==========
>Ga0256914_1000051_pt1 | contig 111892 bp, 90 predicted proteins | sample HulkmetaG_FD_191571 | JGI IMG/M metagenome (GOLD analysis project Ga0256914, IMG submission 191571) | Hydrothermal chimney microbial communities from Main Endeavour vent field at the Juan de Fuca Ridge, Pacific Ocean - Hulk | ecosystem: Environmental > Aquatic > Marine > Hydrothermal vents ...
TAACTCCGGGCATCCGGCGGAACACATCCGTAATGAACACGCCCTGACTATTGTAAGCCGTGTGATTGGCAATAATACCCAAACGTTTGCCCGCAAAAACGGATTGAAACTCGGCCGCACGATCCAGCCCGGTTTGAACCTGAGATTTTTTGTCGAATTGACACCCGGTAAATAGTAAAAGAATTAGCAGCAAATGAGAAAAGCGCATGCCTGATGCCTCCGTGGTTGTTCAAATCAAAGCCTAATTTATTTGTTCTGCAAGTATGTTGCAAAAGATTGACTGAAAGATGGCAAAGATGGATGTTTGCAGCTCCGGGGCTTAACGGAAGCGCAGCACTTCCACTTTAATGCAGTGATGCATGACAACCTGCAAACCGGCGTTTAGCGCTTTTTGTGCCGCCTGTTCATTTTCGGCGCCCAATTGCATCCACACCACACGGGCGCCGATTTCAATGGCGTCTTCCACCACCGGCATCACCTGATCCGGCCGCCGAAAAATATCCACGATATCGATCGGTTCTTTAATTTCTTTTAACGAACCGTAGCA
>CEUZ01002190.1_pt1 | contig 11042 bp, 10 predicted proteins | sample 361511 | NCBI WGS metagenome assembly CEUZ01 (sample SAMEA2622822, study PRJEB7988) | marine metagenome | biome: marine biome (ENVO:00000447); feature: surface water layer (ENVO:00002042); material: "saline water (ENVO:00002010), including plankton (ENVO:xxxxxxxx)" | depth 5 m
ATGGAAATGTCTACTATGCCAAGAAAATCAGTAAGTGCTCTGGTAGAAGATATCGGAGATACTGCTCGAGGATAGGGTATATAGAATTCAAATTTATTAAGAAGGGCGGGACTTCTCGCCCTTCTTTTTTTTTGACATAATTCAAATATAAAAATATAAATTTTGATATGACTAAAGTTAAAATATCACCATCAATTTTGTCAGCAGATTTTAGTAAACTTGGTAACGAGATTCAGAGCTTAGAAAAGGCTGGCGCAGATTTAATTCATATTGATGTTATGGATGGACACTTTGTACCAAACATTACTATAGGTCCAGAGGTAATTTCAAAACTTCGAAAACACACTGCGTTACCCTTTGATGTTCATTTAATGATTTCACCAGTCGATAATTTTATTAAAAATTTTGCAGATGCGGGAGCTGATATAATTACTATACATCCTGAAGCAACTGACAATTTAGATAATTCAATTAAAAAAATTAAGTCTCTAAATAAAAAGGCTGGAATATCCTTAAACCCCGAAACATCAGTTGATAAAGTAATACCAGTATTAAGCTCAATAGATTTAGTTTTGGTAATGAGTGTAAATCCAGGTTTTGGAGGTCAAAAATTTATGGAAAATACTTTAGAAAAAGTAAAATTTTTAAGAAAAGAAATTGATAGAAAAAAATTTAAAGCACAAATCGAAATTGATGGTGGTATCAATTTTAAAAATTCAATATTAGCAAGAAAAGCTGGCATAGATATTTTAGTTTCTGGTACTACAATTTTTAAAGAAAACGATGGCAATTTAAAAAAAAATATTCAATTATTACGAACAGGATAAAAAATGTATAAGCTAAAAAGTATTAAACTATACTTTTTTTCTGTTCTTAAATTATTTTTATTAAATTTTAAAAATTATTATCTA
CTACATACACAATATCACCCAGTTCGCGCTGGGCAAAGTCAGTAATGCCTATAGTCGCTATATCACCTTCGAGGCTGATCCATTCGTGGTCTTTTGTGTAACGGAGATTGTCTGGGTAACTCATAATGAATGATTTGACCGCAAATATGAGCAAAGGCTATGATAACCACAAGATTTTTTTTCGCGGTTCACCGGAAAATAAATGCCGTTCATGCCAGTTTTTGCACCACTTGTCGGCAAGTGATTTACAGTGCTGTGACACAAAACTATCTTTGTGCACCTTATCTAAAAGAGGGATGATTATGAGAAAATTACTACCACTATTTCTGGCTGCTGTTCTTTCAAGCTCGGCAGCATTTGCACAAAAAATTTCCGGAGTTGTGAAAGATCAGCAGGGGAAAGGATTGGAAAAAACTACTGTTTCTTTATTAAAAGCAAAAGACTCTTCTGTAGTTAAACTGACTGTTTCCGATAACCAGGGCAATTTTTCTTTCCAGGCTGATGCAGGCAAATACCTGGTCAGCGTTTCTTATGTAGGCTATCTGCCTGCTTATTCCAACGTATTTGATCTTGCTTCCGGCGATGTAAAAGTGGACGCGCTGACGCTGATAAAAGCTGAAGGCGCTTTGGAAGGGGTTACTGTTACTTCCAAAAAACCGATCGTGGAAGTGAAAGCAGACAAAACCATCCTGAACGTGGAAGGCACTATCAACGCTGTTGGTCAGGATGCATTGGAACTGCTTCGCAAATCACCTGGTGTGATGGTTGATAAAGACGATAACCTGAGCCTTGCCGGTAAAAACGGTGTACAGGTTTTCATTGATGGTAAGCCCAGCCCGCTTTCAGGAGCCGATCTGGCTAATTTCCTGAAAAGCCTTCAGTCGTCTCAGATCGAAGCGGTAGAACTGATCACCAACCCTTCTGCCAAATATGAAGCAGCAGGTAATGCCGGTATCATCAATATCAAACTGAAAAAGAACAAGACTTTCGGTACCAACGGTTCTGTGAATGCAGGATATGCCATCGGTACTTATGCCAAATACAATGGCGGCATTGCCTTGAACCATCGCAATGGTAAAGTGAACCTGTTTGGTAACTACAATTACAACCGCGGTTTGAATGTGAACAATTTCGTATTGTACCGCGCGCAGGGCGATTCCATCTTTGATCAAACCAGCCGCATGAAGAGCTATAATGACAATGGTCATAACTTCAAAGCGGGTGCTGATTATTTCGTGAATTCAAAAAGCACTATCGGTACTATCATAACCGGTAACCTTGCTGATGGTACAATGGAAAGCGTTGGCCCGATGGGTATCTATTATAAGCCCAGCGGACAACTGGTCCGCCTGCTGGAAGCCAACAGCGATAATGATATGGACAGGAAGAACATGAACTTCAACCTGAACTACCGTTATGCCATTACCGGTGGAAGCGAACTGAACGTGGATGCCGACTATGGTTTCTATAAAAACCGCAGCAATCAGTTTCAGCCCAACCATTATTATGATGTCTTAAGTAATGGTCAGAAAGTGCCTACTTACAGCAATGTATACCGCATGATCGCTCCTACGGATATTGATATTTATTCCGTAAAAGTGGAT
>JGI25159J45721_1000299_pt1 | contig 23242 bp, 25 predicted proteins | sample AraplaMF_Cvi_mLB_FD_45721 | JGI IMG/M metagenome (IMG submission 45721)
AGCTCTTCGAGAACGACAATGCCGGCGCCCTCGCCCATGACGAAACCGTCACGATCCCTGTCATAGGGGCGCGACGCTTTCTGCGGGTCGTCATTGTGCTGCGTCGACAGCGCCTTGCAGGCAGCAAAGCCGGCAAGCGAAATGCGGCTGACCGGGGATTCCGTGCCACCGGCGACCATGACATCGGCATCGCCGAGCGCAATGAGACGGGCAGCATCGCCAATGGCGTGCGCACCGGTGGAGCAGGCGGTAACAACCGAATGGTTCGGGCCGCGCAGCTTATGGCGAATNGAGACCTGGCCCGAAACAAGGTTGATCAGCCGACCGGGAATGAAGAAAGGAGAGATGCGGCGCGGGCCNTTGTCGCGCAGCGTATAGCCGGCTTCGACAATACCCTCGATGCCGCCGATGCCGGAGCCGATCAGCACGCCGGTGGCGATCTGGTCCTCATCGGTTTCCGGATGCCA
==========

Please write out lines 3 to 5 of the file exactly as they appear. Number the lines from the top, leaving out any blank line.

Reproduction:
>CEUZ01002190.1_pt1 | contig 11042 bp, 10 predicted proteins | sample 361511 | NCBI WGS metagenome assembly CEUZ01 (sample SAMEA2622822, study PRJEB7988) | marine metagenome | biome: marine biome (ENVO:00000447); feature: surface water layer (ENVO:00002042); material: "saline water (ENVO:00002010), including plankton (ENVO:xxxxxxxx)" | depth 5 m
ATGGAAATGTCTACTATGCCAAGAAAATCAGTAAGTGCTCTGGTAGAAGATATCGGAGATACTGCTCGAGGATAGGGTATATAGAATTCAAATTTATTAAGAAGGGCGGGACTTCTCGCCCTTCTTTTTTTTTGACATAATTCAAATATAAAAATATAAATTTTGATATGACTAAAGTTAAAATATCACCATCAATTTTGTCAGCAGATTTTAGTAAACTTGGTAACGAGATTCAGAGCTTAGAAAAGGCTGGCGCAGATTTAATTCATATTGATGTTATGGATGGACACTTTGTACCAAACATTACTATAGGTCCAGAGGTAATTTCAAAACTTCGAAAACACACTGCGTTACCCTTTGATGTTCATTTAATGATTTCACCAGTCGATAATTTTATTAAAAATTTTGCAGATGCGGGAGCTGATATAATTACTATACATCCTGAAGCAACTGACAATTTAGATAATTCAATTAAAAAAATTAAGTCTCTAAATAAAAAGGCTGGAATATCCTTAAACCCCGAAACATCAGTTGATAAAGTAATACCAGTATTAAGCTCAATAGATTTAGTTTTGGTAATGAGTGTAAATCCAGGTTTTGGAGGTCAAAAATTTATGGAAAATACTTTAGAAAAAGTAAAATTTTTAAGAAAAGAAATTGATAGAAAAAAATTTAAAGCACAAATCGAAATTGATGGTGGTATCAATTTTAAAAATTCAATATTAGCAAGAAAAGCTGGCATAGATATTTTAGTTTCTGGTACTACAATTTTTAAAGAAAACGATGGCAATTTAAAAAAAAATATTCAATTATTACGAACAGGATAAAAAATGTATAAGCTAAAAAGTATTAAACTATACTTTTTTTCTGTTCTTAAATTATTTTTATTAAATTTTAAAAATTATTATCTA
CTACATACACAATATCACCCAGTTCGCGCTGGGCAAAGTCAGTAATGCCTATAGTCGCTATATCACCTTCGAGGCTGATCCATTCGTGGTCTTTTGTGTAACGGAGATTGTCTGGGTAACTCATAATGAATGATTTGACCGCAAATATGAGCAAAGGCTATGATAACCACAAGATTTTTTTTCGCGGTTCACCGGAAAATAAATGCCGTTCATGCCAGTTTTTGCACCACTTGTCGGCAAGTGATTTACAGTGCTGTGACACAAAACTATCTTTGTGCACCTTATCTAAAAGAGGGATGATTATGAGAAAATTACTACCACTATTTCTGGCTGCTGTTCTTTCAAGCTCGGCAGCATTTGCACAAAAAATTTCCGGAGTTGTGAAAGATCAGCAGGGGAAAGGATTGGAAAAAACTACTGTTTCTTTATTAAAAGCAAAAGACTCTTCTGTAGTTAAACTGACTGTTTCCGATAACCAGGGCAATTTTTCTTTCCAGGCTGATGCAGGCAAATACCTGGTCAGCGTTTCTTATGTAGGCTATCTGCCTGCTTATTCCAACGTATTTGATCTTGCTTCCGGCGATGTAAAAGTGGACGCGCTGACGCTGATAAAAGCTGAAGGCGCTTTGGAAGGGGTTACTGTTACTTCCAAAAAACCGATCGTGGAAGTGAAAGCAGACAAAACCATCCTGAACGTGGAAGGCACTATCAACGCTGTTGGTCAGGATGCATTGGAACTGCTTCGCAAATCACCTGGTGTGATGGTTGATAAAGACGATAACCTGAGCCTTGCCGGTAAAAACGGTGTACAGGTTTTCATTGATGGTAAGCCCAGCCCGCTTTCAGGAGCCGATCTGGCTAATTTCCTGAAAAGCCTTCAGTCGTCTCAGATCGAAGCGGTAGAACTGATCACCAACCCTTCTGCCAAATATGAAGCAGCAGGTAATGCCGGTATCATCAATATCAAACTGAAAAAGAACAAGACTTTCGGTACCAACGGTTCTGTGAATGCAGGATATGCCATCGGTACTTATGCCAAATACAATGGCGGCATTGCCTTGAACCATCGCAATGGTAAAGTGAACCTGTTTGGTAACTACAATTACAACCGCGGTTTGAATGTGAACAATTTCGTATTGTACCGCGCGCAGGGCGATTCCATCTTTGATCAAACCAGCCGCATGAAGAGCTATAATGACAATGGTCATAACTTCAAAGCGGGTGCTGATTATTTCGTGAATTCAAAAAGCACTATCGGTACTATCATAACCGGTAACCTTGCTGATGGTACAATGGAAAGCGTTGGCCCGATGGGTATCTATTATAAGCCCAGCGGACAACTGGTCCGCCTGCTGGAAGCCAACAGCGATAATGATATGGACAGGAAGAACATGAACTTCAACCTGAACTACCGTTATGCCATTACCGGTGGAAGCGAACTGAACGTGGATGCCGACTATGGTTTCTATAAAAACCGCAGCAATCAGTTTCAGCCCAACCATTATTATGATGTCTTAAGTAATGGTCAGAAAGTGCCTACTTACAGCAATGTATACCGCATGATCGCTCCTACGGATATTGATATTTATTCCGTAAAAGTGGAT